When I returned to watercolor painting a few years ago, although my medium and subject matter changed dramatically, I still felt that core responsibility in my work, to react and reinterpret what I experience in a way that moves other people in some way. I have been photographing the World Trade Center site since I first visited the area two weeks after the buildings came down. It is an area I know well, since I worked for a time at the World Financial Center adjacent to the site. After I visited the Memorial for the first time, again I felt compelled to express some of those feelings through my artwork and painted this small watercolor of the reflecting pool in the footprint of the South Tower.
I hope the painting brings comfort to those who lost loved ones on that day. I hope all of us find peace from the light dancing on the water. To me, the drops of water represent the millions of tears that have been shed, and will continue to be shed, because of the pain of those days.
For every print of “World Trade Center Memorial” I sell, I will donate $5 to Tuesday’s Children, a nonprofit that supports families and communities that have been impacted by terrorism or other trauma. If someone purchases the painting, I will donate 50% of the price of the painting to the nonprofit.
Please feel free to share the image for personal use. I ask that you credit me with the image and/or link back to this site.
Peace to all who see it.
Click here to purchase prints
To purchase the original painting, contact me at 862-596-3746 or email me at email@example.com.
Peonies are one of my favorite flowers to paint. Their many petals create an exuberant combination of light and shadow that feels somehow chaotic and restful at the same time. The myriad shapes caused by their numerous, colorful petals are the perfect subject for the fluidity and subtlety of watercolors. The transparency of the paint enhances the delicate shapes, hues and shadows of the flower. Recently I have been using a limited palette of paint colors in my paintings. It was a fun challenge to express the delicate hues using just a few colors.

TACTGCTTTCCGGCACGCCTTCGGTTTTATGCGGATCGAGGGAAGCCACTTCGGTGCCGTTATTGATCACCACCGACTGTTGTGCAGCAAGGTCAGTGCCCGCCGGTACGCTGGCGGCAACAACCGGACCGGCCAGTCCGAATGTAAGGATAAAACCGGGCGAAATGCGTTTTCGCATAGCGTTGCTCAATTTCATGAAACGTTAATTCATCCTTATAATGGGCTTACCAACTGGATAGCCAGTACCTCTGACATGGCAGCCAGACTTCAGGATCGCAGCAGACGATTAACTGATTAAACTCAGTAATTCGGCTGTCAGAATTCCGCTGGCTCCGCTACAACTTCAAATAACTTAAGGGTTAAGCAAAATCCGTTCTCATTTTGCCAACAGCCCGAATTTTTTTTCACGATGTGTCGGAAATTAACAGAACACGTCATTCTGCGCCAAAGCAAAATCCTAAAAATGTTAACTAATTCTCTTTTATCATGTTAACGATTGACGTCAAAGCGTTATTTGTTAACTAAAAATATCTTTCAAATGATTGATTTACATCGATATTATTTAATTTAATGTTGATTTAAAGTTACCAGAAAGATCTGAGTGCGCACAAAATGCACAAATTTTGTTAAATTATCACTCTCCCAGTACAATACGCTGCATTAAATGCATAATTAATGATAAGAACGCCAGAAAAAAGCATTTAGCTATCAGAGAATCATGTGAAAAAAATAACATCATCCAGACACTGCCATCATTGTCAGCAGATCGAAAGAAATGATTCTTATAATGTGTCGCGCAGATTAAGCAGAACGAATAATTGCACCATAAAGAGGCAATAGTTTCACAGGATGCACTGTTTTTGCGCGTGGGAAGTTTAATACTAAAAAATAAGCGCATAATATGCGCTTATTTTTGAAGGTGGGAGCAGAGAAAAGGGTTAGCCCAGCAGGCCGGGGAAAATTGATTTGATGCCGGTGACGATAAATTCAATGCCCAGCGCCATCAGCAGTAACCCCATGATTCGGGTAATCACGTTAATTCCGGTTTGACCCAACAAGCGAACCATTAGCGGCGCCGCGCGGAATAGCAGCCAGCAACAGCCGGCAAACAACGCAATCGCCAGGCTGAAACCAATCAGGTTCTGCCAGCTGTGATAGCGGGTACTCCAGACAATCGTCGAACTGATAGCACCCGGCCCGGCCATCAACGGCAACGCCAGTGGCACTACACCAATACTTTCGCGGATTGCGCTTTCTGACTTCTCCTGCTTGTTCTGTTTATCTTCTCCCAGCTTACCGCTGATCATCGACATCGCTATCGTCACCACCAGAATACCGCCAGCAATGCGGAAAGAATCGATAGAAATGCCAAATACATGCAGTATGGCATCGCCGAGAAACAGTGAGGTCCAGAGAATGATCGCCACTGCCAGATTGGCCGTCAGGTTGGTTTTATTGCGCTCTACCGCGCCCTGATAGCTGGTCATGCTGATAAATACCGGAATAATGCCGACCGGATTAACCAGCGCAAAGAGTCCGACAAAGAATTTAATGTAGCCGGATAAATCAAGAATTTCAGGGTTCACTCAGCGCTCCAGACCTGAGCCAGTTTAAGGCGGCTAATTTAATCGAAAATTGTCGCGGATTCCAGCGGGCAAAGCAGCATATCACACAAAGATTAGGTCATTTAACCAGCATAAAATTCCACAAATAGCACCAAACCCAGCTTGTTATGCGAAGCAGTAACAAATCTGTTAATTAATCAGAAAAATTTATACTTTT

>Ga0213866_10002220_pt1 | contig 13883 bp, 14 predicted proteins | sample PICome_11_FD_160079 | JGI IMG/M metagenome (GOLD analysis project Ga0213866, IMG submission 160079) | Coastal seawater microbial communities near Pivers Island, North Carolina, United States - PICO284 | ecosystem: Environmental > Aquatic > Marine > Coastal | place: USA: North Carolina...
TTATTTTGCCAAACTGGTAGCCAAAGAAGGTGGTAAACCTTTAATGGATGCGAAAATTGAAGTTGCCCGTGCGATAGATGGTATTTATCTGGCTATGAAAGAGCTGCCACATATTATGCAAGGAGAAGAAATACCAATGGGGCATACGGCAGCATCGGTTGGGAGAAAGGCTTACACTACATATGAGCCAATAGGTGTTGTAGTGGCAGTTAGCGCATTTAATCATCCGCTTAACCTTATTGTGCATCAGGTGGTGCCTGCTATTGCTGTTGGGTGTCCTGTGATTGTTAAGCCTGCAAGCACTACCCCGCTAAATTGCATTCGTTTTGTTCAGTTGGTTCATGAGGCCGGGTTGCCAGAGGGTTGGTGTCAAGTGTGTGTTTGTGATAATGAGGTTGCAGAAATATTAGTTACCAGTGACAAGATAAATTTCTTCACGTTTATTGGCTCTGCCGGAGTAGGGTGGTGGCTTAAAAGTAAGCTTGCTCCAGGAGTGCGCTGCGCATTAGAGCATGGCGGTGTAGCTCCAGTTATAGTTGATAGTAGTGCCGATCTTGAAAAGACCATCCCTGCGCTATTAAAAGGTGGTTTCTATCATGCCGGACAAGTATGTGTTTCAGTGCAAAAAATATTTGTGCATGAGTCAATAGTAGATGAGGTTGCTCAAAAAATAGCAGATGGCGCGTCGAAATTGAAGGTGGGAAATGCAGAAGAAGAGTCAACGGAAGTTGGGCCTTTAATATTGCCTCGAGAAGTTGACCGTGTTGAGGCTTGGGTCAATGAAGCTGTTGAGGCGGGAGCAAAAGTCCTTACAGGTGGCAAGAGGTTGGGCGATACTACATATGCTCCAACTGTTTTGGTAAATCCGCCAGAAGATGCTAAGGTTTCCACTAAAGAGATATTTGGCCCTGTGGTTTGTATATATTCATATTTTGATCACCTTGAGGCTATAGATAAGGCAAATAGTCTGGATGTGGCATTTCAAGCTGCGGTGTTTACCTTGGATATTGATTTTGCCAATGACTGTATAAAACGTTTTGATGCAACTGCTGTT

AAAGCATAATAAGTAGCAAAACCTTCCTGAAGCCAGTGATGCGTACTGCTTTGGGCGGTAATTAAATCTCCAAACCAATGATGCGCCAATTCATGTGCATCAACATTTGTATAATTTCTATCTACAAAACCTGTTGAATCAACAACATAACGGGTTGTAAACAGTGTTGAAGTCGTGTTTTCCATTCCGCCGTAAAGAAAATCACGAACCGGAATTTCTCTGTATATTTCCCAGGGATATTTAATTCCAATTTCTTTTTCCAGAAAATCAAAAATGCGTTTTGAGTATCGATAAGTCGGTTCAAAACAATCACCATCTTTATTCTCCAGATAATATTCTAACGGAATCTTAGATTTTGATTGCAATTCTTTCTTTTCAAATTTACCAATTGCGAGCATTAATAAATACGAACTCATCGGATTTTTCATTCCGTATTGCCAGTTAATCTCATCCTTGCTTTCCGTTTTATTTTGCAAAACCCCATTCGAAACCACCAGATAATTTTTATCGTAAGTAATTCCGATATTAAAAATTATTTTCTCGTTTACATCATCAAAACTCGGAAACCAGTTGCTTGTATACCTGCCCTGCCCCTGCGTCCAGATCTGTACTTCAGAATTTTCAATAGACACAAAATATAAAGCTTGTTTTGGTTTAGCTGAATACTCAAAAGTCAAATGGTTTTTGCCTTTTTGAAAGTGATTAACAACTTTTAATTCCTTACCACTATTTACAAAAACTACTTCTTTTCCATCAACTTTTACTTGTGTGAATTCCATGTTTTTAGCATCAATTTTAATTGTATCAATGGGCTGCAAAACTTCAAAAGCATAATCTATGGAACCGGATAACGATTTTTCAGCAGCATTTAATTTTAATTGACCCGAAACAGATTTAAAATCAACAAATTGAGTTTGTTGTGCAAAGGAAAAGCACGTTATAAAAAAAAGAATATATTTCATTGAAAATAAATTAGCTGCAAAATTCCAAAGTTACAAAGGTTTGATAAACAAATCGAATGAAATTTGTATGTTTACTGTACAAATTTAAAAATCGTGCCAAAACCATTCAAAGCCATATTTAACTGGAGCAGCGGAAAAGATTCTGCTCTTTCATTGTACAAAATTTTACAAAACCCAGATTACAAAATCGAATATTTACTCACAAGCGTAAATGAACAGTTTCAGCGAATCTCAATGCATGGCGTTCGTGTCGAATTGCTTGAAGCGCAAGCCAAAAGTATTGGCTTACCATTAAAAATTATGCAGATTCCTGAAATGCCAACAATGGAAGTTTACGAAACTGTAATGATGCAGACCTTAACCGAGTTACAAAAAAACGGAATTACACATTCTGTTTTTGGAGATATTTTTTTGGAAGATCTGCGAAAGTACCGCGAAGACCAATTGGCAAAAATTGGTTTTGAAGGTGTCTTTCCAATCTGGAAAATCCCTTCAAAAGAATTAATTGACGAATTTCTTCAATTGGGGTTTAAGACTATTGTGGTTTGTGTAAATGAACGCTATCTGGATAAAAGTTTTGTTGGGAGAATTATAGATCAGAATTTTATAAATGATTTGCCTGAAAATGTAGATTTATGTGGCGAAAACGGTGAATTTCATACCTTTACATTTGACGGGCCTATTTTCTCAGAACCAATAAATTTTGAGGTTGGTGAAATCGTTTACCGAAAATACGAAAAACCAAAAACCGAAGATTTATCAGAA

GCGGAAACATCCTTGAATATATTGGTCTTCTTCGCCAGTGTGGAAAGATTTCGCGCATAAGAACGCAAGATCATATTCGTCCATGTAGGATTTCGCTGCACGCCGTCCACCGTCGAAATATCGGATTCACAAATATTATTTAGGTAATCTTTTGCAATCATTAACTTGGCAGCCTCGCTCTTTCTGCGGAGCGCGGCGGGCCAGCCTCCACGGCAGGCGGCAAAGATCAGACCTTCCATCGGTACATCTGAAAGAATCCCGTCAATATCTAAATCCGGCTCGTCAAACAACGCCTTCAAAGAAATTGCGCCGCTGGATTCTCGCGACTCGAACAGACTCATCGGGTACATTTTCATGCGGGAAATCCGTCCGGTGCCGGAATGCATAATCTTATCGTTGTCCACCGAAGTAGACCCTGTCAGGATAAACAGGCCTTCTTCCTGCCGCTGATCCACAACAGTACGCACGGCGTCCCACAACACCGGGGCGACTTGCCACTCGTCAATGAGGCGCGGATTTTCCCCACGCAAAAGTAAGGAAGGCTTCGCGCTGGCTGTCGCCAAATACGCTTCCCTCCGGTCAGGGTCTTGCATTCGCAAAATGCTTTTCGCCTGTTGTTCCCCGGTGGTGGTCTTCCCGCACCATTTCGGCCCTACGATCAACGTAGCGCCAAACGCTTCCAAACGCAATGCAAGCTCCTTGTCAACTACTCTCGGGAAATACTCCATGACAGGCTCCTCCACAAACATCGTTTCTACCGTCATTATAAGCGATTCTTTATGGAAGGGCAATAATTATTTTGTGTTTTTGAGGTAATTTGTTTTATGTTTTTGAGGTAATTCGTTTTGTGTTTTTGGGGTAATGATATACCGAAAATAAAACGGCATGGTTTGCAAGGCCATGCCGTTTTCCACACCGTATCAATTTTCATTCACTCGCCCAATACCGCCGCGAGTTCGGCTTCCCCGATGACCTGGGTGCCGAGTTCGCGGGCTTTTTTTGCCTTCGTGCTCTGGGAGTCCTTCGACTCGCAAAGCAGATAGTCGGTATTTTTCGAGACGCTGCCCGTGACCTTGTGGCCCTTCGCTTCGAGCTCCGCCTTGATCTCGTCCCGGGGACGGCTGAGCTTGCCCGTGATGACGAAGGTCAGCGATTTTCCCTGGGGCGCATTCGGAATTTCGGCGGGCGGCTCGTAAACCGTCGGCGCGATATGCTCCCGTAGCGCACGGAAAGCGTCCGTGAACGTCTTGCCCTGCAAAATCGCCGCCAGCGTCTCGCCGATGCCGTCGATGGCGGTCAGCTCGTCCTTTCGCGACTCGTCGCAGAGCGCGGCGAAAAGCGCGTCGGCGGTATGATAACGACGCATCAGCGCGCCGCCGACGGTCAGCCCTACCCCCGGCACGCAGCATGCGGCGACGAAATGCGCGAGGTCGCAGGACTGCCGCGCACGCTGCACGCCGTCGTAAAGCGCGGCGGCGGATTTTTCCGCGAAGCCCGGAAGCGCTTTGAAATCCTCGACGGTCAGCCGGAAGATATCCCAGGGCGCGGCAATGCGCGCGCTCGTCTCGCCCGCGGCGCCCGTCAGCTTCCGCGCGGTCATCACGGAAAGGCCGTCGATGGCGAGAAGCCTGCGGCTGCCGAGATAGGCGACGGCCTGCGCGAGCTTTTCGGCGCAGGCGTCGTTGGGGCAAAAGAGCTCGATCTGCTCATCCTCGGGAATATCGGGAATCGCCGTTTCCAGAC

This painting is part of a series I am working on about my encounters with flowers. Anytime I paint flowers, I think about how much of the plant’s energy must go into making such riotous blooms that last only for a few days. It seems joyously extravagant to expend so many resources for such a brief display but it reminds me that life is often lived that way. We go through our daily lives without much fanfare, but times will come when all of us are called to be our best selves and give our beauty and our gifts back to the world in a meaningful way.
Creating White Peonies was especially restorative and meaningful to me. In January my partner was diagnosed with leukemia and spent many months going through treatment. Now in remission, she finished her last treatment when the peonies were in bloom this spring. I started this painting just as she was strong enough to go back to work. Her diagnosis came as a blizzard raged, making the New Jersey winter feel even darker and colder than usual, but her recovery made the springtime all the more joyous.
This painting is currently available for sale. Please contact me if you are interested in purchasing it.
I thought that using a limited color palette would be a good way to bring unity in my watercolors, so I have been experimenting to create a palette as minimal as possible to meet my needs.Read More
Years ago, in a college photography class, my teacher told a story about the photographer Lee Friedlander. He said that when Friedlander was out shooting and came to the last frame on a roll of film, he would turn around 180 degrees and shoot whatever was behind him, without stopping to focus or compose the image. He did this as a reminder to keep looking around, don’t get so caught up in a subject that you forget all the other subjects around you. Some of Friedlander’s own favorites were taken this way.
As an artist, it’s good for us to shake out of our groove now and then. It keeps us in touch with what is going on outside our studios and brings more creative tools into our toolboxes.
There are many ways you can refresh your creativity, here are two things I have done recently to break out of my groove: